Data are expressed as mean ± SD or percentage. Continuous or categorical data were analyzed using ANOVA or χ2 tests. Levels of 25-OH-D were described by demographic and anthropometric variables and by measures of disease status. Spearman coefficient was calculated to examine the association between 25-hydroxyvitamin D levels and measures of disease status. Data analyses were performed using SPSS for Windows version 17.0. All analyses were two-tailed and p < 0.05 was considered significant.



The mean age of subjects was 42.8 ± 10 years, 75% being women. Mean weight was 122 ± 18 kg with 60 ± 11 kg corresponding to fat mass. Mean BMI was 44 ± 9.

DM2 was present in 29%, HTN in 32% and DLPM in 15% of patients.

A significant prevalence of hypovitaminosis was detected in the study group. As many as 75% of subjects presented 25-hydroxyvitamin D levels, corresponding to a deficiency status; 15% presented an insufficient status; only 10% of patients presented levels within normal range. The clinical and biochemical characteristics concerning 25-hydroxyvitamin D levels of the study population are detailed in table I.



The subjects of all groups had a similar age and serum Ca and P concentrations, and the presence of men and women was balanced. However, the subjects in the 25-hydroxyvitamin D -deficient group had greater BMI (p = 0.04) and lower PTH concentrations in plasma (p = 0.04).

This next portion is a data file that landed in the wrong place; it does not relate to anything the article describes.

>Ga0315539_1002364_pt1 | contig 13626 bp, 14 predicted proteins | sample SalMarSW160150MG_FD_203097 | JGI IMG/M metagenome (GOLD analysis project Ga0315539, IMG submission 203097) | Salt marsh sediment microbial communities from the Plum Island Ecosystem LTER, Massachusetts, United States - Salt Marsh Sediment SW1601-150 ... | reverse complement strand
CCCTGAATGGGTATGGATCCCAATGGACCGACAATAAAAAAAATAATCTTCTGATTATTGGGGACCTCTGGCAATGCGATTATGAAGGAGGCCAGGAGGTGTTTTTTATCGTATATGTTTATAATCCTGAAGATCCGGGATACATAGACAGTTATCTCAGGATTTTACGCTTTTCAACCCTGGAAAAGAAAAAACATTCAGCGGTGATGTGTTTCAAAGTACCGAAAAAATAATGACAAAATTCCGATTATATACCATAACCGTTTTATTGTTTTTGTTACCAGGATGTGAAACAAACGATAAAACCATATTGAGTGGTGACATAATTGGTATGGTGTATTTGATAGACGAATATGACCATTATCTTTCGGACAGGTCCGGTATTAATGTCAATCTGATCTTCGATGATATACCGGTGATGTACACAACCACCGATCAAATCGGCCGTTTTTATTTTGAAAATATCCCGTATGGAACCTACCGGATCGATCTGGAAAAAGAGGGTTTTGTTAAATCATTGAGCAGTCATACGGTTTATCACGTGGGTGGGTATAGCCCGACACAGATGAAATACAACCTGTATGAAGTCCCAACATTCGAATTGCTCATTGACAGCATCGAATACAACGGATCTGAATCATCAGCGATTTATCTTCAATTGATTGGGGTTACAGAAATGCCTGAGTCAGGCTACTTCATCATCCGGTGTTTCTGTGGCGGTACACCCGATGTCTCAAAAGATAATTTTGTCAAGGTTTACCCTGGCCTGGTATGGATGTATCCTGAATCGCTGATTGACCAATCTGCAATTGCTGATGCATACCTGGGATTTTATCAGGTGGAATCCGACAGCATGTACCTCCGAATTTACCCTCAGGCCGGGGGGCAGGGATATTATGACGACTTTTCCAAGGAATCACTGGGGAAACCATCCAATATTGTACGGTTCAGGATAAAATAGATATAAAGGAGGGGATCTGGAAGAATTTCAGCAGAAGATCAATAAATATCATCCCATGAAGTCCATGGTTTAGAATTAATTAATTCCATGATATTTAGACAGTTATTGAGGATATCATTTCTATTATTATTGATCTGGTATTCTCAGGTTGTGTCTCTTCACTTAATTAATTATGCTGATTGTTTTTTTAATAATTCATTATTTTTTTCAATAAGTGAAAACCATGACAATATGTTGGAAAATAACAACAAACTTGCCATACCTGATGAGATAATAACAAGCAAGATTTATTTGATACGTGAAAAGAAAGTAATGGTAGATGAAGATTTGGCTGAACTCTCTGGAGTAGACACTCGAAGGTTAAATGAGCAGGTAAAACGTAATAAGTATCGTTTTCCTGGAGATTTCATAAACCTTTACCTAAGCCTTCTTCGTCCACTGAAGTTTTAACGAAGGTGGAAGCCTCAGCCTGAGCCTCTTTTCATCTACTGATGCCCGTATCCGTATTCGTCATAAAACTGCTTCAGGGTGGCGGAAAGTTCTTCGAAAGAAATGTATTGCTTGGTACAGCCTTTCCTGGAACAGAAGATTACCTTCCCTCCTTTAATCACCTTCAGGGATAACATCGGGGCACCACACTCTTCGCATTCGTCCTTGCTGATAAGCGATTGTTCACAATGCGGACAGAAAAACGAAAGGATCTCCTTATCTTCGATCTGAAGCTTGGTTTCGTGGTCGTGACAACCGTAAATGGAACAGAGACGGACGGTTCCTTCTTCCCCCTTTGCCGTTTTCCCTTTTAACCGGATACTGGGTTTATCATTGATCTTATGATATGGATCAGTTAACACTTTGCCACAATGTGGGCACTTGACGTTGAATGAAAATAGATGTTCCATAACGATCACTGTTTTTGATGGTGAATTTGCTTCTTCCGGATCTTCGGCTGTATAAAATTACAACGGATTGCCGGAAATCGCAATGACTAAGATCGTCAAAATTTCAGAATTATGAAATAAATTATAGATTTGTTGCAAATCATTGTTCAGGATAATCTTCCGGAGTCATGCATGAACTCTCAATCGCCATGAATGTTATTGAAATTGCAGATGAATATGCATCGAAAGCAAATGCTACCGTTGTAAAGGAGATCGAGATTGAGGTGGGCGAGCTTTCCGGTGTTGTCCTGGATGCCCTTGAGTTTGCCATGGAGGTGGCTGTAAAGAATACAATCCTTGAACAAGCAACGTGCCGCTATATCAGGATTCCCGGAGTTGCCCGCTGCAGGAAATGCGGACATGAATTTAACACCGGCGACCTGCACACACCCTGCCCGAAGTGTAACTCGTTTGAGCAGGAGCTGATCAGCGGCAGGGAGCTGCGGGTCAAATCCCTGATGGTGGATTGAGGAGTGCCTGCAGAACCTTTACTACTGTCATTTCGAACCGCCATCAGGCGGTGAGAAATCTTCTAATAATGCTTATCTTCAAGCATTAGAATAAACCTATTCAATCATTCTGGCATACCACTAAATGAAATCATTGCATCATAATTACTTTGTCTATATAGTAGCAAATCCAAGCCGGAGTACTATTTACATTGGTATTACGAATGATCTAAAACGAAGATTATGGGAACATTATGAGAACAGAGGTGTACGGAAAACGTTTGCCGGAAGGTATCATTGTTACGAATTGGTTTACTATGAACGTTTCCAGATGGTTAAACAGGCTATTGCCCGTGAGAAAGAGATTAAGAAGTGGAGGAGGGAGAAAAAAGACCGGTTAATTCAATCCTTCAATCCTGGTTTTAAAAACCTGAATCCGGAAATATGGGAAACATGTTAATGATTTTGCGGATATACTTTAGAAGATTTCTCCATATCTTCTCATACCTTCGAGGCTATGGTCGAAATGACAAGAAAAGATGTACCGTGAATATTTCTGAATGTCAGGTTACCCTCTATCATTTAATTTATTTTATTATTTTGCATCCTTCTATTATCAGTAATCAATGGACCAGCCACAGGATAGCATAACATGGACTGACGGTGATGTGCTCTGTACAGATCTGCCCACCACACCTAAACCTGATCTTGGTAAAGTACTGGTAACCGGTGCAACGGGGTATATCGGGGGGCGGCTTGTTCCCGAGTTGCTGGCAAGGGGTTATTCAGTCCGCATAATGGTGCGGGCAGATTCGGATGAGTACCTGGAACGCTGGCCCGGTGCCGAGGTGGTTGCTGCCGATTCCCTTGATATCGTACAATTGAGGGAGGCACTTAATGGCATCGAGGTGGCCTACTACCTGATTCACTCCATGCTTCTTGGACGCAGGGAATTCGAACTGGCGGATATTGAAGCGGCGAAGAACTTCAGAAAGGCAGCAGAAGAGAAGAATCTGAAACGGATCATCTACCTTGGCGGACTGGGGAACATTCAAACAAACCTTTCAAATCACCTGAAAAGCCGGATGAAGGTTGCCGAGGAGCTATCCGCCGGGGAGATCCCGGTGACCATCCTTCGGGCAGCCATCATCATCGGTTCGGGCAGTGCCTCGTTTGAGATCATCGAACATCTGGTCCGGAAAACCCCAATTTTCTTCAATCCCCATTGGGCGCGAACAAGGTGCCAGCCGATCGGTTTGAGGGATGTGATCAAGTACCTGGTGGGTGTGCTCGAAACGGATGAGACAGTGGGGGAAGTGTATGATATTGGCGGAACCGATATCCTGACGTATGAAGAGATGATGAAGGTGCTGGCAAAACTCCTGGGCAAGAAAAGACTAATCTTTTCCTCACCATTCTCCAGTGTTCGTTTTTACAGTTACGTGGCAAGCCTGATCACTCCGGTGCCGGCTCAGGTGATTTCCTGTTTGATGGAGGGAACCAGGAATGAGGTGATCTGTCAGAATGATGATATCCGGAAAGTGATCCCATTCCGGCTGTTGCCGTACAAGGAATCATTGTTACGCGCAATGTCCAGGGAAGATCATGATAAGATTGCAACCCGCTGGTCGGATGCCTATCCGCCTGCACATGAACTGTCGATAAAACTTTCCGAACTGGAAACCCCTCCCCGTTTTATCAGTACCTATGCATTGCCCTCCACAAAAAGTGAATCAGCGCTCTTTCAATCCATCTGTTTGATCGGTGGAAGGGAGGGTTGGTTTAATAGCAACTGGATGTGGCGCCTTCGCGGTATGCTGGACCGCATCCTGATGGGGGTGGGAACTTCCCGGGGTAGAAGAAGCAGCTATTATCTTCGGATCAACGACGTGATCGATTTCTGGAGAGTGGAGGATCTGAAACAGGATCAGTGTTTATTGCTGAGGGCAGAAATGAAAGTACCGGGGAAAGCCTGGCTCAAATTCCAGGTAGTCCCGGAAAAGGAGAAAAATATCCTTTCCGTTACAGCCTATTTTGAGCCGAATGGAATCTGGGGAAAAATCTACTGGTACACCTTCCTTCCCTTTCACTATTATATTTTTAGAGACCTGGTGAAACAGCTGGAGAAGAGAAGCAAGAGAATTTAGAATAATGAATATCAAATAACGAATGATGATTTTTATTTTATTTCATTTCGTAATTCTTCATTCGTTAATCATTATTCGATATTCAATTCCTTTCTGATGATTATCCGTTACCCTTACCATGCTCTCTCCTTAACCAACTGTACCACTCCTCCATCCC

Regarding the metabolic status of patients, there were more patients with DM2 and HTN in the group with 25-hydroxyvitamin D < 20 ng/ml levels than in the group with 25-hydroxyvitamin D > 20 ng/ml levels.

In addition, 25-hydroxyvitamin D levels were found to be negatively correlated with fat mass (r = -0.504; p = 0.009), BMI (r = -0.394; p = 0.046) and HTN (r = -0.637; p = 0.001).



The results obtained reveal a high rate of 25-hydroxyvitamin D deficiency in candidates to bariatric surgery. These results are in agreement with those obtained in different cross-sectional studies, which have reported a high prevalence of 25-hydroxyvitamin D deficiency in obese subjects, as well as significantly lower 25-hydroxyvitamin D values in obese as compared to non-obese subjects (7-9). In fact, some of the most recent evidence on the relationship between low vitamin D levels and obesity comes from studies in bariatric surgery patients reporting low preoperative circulating levels of 25-hydroxyvitamin D (9). A recent systematic review of 14 studies with about 1,500 patients undergoing bariatric surgery confirmed that obese individuals have serum 25-hydroxyvitamin D levels below 30 ng/ml preoperatively (16).